Friday, July 23, 2010

The google gossip trade

Photo by Sklathill
The NYT has a fantastic article in this weekend's magazine on something I have been stamping my feet about for years. It is about how the permanence of our digital lives (a lack of ephemerality) is significantly affecting our physical day-to-day lives, often in adverse ways.  (I unfortunately don't have the time to summarize the article - please go read it, it's very well written.)

Our world has not only become a panopticon, but it is a permanent, indexed, fully searchable one. This is not merely your employer seeing a photo of you being goofy at a party, this is a permanent record of your daily existence of which you increasingly have absolutely no control over.

The right to anonymity and ephemerality of action is something we take for granted when acting in the physical world. The problem is that the digital world does not in any way reflect these assumptions. Not only is everything you do online often fully archived and linkable to you, but with the advent of social media everything other people post about you is too.

There are a ton of papers in the literature about how online activities we believe to be anonymous are not at all. Seemingly innocuous and anonymous net activity can reveal one's search queries, social security number, phone number, sexual orientation, political views, travel plans, oh, and, one's real identity when they thought they were anonymous. I think I meet a new researcher mining Twitter for gold just about every other day. The fact is, computer scientists are clever folks, and coming up with these kinds of algorithms is quite easy.  And they're the good guys/gals.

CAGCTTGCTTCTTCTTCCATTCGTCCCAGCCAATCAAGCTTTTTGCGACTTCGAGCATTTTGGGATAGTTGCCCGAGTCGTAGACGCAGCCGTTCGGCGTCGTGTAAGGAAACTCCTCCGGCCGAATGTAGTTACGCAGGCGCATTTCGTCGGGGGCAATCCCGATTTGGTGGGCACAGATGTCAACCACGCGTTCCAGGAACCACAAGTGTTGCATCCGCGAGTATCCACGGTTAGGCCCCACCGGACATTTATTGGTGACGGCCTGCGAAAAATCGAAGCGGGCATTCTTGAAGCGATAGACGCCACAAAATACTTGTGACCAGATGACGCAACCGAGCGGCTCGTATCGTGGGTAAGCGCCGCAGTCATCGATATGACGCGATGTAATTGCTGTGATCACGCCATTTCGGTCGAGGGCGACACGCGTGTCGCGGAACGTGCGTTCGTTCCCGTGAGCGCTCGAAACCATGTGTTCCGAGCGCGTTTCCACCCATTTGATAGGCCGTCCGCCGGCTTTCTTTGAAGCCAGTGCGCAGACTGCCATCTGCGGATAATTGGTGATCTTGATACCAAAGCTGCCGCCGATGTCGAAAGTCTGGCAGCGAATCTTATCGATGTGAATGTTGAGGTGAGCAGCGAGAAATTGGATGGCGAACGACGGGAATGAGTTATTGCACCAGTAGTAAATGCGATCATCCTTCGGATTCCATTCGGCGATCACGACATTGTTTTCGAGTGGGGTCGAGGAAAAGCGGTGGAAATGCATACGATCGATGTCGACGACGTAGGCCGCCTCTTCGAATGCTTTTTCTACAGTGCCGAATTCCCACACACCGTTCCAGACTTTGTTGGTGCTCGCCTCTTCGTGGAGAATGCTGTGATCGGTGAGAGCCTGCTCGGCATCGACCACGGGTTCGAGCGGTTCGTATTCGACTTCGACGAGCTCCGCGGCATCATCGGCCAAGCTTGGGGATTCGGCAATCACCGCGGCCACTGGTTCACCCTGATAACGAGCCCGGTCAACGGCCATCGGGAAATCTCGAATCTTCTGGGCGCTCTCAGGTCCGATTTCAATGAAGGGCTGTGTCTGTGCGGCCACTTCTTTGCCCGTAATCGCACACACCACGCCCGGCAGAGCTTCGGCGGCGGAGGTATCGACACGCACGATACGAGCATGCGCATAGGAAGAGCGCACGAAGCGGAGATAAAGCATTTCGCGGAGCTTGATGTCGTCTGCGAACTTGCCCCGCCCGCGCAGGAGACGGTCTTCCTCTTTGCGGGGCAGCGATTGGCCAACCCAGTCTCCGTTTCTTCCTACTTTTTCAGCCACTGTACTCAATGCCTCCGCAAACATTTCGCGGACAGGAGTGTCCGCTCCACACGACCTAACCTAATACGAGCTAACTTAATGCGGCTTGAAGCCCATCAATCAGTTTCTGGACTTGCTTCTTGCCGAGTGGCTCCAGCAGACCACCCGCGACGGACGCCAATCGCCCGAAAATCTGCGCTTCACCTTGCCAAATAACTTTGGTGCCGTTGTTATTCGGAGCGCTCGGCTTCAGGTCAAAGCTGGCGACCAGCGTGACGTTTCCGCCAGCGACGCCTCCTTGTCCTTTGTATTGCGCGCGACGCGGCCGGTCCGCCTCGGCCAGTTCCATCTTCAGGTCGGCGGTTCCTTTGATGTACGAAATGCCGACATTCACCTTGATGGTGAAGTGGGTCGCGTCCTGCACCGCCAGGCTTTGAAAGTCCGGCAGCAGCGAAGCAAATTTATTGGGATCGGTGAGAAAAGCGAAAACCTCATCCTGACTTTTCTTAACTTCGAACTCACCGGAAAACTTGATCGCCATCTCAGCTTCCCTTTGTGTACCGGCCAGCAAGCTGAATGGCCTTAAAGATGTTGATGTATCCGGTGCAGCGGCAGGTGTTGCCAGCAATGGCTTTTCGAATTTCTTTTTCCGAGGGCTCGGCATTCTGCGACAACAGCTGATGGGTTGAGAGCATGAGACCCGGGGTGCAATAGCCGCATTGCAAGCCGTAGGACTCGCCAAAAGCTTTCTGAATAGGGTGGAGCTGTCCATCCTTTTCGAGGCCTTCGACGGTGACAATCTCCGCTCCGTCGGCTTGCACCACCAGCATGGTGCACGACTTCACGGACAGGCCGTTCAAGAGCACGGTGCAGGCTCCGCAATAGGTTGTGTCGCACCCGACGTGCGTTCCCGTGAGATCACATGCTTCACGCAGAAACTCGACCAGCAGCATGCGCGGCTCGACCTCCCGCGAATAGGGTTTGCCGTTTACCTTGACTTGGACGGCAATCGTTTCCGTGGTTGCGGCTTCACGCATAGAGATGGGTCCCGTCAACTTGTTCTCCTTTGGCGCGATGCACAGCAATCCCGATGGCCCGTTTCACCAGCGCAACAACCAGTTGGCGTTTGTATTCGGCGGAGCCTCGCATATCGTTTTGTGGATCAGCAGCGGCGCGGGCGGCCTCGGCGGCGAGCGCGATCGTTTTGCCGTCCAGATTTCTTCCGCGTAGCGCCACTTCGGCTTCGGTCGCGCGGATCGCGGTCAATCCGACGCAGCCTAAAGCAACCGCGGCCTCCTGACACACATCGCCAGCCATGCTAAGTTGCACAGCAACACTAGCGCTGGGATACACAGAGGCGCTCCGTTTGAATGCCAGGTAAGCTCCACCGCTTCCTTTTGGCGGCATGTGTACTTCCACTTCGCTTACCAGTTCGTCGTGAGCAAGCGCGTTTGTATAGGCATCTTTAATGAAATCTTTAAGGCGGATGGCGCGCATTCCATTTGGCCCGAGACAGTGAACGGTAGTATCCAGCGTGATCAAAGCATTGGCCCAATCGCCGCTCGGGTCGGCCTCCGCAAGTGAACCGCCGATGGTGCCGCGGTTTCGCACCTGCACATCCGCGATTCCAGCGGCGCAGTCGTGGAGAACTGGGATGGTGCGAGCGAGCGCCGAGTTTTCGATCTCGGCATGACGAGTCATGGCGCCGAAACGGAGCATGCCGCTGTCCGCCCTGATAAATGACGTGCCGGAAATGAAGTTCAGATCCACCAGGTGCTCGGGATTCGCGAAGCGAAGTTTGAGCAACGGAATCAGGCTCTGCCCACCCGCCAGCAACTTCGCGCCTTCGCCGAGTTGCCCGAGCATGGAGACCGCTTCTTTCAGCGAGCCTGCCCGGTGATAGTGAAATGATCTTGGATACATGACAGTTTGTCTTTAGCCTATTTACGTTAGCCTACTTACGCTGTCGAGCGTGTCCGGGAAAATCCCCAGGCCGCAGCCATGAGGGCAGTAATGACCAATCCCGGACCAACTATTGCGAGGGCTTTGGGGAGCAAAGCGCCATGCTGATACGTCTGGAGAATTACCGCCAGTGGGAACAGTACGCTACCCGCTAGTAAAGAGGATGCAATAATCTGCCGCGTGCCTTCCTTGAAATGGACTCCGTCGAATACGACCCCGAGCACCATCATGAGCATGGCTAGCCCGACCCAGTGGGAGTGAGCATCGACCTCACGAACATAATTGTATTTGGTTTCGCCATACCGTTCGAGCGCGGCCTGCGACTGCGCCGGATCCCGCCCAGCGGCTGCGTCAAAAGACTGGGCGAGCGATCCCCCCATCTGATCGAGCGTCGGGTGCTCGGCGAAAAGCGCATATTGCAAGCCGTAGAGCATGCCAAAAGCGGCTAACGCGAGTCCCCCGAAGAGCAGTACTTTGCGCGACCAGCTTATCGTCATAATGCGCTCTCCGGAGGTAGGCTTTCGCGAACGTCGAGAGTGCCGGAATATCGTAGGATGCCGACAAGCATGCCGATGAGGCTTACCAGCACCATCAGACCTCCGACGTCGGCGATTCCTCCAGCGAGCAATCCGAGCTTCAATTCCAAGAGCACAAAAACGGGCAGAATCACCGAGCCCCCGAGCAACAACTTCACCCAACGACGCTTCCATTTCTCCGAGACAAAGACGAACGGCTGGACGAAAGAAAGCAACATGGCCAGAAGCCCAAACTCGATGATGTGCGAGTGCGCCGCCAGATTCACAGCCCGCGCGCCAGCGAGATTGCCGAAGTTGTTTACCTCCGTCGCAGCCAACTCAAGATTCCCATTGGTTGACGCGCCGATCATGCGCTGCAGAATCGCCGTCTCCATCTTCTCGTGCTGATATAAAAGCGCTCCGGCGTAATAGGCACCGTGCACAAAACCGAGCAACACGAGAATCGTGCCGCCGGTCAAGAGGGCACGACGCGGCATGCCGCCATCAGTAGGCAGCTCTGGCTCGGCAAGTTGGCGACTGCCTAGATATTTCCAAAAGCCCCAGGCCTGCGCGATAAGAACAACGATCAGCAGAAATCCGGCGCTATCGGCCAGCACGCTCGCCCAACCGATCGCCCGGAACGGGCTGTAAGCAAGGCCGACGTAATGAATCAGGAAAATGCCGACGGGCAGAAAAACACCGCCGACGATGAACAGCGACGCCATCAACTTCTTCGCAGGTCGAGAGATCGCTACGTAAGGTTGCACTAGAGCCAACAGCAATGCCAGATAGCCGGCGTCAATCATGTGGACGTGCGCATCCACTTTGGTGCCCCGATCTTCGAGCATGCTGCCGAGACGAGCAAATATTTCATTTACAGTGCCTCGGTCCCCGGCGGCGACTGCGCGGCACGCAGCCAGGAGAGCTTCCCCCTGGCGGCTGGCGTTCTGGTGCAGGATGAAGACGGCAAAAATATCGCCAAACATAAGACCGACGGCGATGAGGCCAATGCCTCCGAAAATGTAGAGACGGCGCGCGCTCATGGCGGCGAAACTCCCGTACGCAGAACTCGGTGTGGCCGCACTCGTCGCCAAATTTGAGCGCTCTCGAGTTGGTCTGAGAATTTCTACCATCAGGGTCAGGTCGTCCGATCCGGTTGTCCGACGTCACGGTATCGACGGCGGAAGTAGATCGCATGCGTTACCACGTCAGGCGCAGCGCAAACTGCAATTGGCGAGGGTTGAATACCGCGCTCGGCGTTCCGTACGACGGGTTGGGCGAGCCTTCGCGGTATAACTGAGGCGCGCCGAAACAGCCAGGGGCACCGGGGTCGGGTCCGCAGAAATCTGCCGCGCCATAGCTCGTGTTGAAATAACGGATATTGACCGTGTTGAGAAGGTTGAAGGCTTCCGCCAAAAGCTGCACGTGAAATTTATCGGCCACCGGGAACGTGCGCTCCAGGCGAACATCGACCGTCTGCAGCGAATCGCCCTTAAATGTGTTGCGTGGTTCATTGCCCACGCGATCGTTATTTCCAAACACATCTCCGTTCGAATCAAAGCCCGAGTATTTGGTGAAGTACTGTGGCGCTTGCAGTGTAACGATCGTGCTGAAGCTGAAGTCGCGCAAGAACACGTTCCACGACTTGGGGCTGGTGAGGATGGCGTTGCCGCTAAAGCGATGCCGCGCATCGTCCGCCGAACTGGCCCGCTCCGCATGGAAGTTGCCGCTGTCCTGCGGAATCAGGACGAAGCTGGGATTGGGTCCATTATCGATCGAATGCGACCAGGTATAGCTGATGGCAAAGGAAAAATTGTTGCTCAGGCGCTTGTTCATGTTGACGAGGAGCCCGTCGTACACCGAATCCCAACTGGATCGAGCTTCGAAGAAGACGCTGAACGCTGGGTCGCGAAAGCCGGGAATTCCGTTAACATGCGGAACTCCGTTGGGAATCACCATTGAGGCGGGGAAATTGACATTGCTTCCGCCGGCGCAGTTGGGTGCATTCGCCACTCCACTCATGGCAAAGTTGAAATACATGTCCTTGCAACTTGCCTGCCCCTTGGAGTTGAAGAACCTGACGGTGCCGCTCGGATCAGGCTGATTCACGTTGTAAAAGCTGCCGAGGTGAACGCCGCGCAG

Being a private person, I find these papers terrifying. But when I talk to many people about it, they say, "I don't care. I have nothing to hide." This is a selfish and, frankly, privileged attitude to have. For people living in countries with authoritarian governments, anonymity is often the only path to freedom. Imagine the Underground Railroad or hidden Jews during the Holocaust being successful with 24/7 video surveillance, with automatic face tagging being posted to live feeds on Facebook. Or more recently, imagine someone using these techniques to out Iranian green party members. They'd be killed. And I don't think the counter-argument holds; I doubt such a permanent panopticon will suddenly engender good behavior.

One of the best things about our freedom as human beings is that other people quickly forget our stupid, embarrassing moments. People don't always know who we are everywhere we go. We can take many risks freely. But, increasingly, neither our technology nor our legislation is supporting us in this. And that, in my opinion, is very dangerous indeed.


  1. Nice post. At the end, you hit on a point that I find particularly important: legislation is lagging behind technology. We have all these brand new ways to invade people's privacy at our fingertips, and not many laws to try to discourage them from doing so, or at least punish them once they do it.

  2. Thanks, irongrrl. I agree - the law seriously needs to get its act together. I am happy to see lots of lawyer types starting to publish in some of these areas, so it gives me some hope.